Monday, January 31, 2011

Friday, January 28, 2011

Wednesday, January 26, 2011

The Only Son/There Was a Father

It was a real thrill to get the chance to work with Adrian Tomine on The Only Son/There Was a Father. He really "gets" Ozu, and of course his line is absolutely gorgeous.

Interestingly, Ozu seems to be a favorite filmmaker of a LOT of cartoonists--I know at least Tomine, Seth, and Chris Ware are all big fans. I wonder if maybe that's because his frames are so often static, and so artfully composed, so you can almost see it rippling out as panels in a graphic novel… (For the record, that's my observation and not Adrian's--he just thinks Ozu is one of the great filmmakers, which, of course, is also true.)

Anyway, the easiest thing to do, I think, is just to reproduce the text of the note I sent to Adrian at the beginning of the project:


As I think will be obvious to you, the important relationships in both these films are parent and child: in The Only Son it’s Mother and Son, in There Was a Father, it’s Father and Son. Those are definitely the relationships we’d like to focus on for the covers—probably to the exclusion of any other characters.

The shot that sticks out to Kim (the producer of this disc), is this moment from about halfway through:

This is a great mother/son moment, and the smokestacks in the background also do a lot of good work, hinting at the city/country contrast, and also emphasizing the working class roots of these characters (which are of course a big driving force in the story.) Here’s a better shot of the smokestacks:

So that’s one idea that we’d love to see you try, plus anything else that suggests itself to you, keeping that focus on mother and son in mind.


Again, the main thing is the Father/Son relationship. A recurring motif in this film is the father and son, shot from behind at a distance:

Kim is very drawn toward that kind of visual (particularly that first iteration there, with the two walking together away from their house, the son with his school bag being a nice touch), and would love to see something like that in a cover. But again, that’s just one idea to try, we’re open to others.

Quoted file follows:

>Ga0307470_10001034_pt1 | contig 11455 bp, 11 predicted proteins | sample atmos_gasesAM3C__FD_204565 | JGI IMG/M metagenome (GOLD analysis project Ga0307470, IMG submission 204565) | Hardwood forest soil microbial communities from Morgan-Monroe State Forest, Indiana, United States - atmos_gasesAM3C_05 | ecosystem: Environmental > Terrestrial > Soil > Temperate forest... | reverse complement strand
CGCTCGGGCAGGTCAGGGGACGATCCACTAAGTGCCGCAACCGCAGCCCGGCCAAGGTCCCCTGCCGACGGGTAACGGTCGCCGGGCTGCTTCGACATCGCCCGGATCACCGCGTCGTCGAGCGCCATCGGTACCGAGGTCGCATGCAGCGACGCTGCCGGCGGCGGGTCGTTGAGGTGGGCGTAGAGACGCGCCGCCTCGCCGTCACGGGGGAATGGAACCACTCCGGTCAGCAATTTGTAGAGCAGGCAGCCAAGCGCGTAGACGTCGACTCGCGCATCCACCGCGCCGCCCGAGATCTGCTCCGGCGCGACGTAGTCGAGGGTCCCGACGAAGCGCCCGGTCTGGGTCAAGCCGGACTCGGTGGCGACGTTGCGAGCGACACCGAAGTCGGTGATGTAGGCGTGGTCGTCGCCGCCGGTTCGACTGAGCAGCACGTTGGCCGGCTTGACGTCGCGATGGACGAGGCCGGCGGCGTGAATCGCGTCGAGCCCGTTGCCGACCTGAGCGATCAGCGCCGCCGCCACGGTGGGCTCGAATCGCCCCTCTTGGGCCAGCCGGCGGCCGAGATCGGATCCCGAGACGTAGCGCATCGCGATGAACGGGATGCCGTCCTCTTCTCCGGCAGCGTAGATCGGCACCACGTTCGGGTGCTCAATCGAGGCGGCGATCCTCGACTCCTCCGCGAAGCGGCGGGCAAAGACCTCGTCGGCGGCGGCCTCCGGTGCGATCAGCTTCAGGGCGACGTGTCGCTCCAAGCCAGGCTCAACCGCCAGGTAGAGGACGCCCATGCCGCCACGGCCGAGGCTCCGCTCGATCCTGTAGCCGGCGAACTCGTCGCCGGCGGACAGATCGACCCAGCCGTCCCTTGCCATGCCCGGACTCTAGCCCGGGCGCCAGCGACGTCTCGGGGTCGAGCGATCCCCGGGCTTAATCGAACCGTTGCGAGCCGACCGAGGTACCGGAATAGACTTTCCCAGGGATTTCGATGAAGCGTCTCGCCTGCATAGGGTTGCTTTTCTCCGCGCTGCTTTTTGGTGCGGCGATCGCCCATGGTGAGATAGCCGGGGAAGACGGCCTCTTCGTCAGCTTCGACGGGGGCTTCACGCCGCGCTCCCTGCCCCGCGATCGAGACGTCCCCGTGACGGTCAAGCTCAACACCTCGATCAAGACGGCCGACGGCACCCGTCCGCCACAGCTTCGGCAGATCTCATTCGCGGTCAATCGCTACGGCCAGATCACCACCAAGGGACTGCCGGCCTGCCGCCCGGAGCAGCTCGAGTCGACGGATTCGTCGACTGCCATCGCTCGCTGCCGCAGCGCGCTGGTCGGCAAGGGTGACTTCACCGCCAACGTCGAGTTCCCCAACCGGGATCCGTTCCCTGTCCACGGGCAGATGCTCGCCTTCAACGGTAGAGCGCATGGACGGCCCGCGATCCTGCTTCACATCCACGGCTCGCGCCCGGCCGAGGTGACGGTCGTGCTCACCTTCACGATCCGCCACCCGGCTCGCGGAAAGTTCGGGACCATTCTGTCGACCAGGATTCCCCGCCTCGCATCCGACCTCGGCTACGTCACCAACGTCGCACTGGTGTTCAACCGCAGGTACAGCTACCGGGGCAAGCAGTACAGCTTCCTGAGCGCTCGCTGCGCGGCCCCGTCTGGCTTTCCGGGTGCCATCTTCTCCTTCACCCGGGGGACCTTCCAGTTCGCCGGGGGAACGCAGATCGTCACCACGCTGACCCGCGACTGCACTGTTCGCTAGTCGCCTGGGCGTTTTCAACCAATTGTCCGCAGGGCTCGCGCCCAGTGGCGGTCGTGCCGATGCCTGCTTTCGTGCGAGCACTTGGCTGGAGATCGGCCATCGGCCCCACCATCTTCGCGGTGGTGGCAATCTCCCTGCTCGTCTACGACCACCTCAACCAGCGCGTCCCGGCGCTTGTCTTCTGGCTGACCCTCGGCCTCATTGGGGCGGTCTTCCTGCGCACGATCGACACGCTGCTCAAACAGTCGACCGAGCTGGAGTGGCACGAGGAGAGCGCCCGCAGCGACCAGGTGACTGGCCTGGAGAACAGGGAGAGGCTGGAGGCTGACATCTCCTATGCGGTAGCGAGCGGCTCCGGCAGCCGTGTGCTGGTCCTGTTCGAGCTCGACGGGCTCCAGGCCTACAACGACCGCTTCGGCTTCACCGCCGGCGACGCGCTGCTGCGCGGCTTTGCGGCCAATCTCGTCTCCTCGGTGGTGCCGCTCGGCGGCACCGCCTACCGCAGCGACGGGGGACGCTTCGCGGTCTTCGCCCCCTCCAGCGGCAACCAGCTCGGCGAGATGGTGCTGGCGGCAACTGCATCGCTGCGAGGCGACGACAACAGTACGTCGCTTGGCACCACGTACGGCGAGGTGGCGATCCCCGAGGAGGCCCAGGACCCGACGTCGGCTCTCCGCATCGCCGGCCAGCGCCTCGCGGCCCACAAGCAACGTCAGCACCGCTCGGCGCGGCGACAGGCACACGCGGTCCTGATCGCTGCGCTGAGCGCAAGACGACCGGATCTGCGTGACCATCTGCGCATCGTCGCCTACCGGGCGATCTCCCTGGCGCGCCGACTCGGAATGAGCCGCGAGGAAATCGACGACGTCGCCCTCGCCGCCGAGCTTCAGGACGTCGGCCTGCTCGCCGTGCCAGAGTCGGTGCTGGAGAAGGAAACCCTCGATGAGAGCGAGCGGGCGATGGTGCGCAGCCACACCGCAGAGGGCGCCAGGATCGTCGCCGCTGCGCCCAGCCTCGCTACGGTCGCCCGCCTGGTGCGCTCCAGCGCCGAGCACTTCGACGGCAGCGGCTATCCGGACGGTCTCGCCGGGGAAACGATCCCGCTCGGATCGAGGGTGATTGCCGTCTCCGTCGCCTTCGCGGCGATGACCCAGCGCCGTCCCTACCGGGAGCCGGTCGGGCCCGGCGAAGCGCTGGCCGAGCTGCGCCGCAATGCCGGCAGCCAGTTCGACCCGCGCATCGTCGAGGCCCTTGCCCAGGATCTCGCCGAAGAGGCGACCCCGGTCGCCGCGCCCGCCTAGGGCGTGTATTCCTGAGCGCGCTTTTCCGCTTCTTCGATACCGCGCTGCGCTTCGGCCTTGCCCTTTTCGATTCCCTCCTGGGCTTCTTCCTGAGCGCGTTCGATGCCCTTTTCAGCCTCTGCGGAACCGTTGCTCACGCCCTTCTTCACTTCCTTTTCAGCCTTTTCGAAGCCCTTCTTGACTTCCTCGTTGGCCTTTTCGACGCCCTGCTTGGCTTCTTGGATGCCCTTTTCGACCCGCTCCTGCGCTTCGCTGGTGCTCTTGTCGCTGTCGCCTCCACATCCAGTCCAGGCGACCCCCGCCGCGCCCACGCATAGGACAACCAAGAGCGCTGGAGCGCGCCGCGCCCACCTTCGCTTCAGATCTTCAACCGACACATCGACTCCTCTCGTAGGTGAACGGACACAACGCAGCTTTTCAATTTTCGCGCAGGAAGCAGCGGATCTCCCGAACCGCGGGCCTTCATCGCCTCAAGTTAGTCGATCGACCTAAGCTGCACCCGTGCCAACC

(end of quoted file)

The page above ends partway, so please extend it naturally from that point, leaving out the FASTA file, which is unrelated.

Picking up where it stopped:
The most difficult part of any set like this is the slipcase cover, as we’ll need to somehow serve both films well without privileging one over the other. Here’s one idea that Kim has suggested, which I think could work pretty well: She’s imagining an empty room, lovingly composed with the shoji screens Ozu was so fond of, seen from the low, straight-ahead angle that Ozu loved to use. In the foreground, we see the red teapot that Ozu used in so many of his films. Here’s a shot of the teapot, and another (better composed, in my opinion) shot of an empty room--the teapot’s in there, too, but less prominently:

The idea being, it’s a domestic scene that’s entirely about the absence of characters, just as parent and child are physically distant from each other in both films.

One possible variant on this idea, if the empty room is feeling too spare, might be to include hints of parent and child, cropped just outside of the frame (so that hopefully the figures can be obscured enough to stand in for either parent/child combination): parent in the foreground, child in the background (i.e. the next room), to symbolize their separation from each other. This kind of relationship:

Or as I say, if you have another idea--maybe even something as simple as a dyptich, with one image from each film—we’re all ears.


As we move further into the packaging, we can stray a little further from the “high concept” stuff that tries to encapsulate the entire film(s), and toward some smaller moments. I’d like to use those opportunities to create some fairly straightforward appreciations of Ozu’s compositions--almost, as you suggest, like film stills.

For example, there are a number of shots of laundry hanging on lines, flapping in the breeze, in The Only Son--I’d love to see something like that spread across the inside of the DVD wrap (underneath where the disc goes). If we don’t wind up using the smoke stacks on the cover (or even if we do, I suppose), an image of those would make a great disc label. Or, in There Was a Father, the images that immediately jump out to me are the umbrellas leaned against the wall and the lake where the boy drowns, or maybe some of the buddhist symbols Ozu keeps cutting away to. (I’ve included some images of all of that with this note.)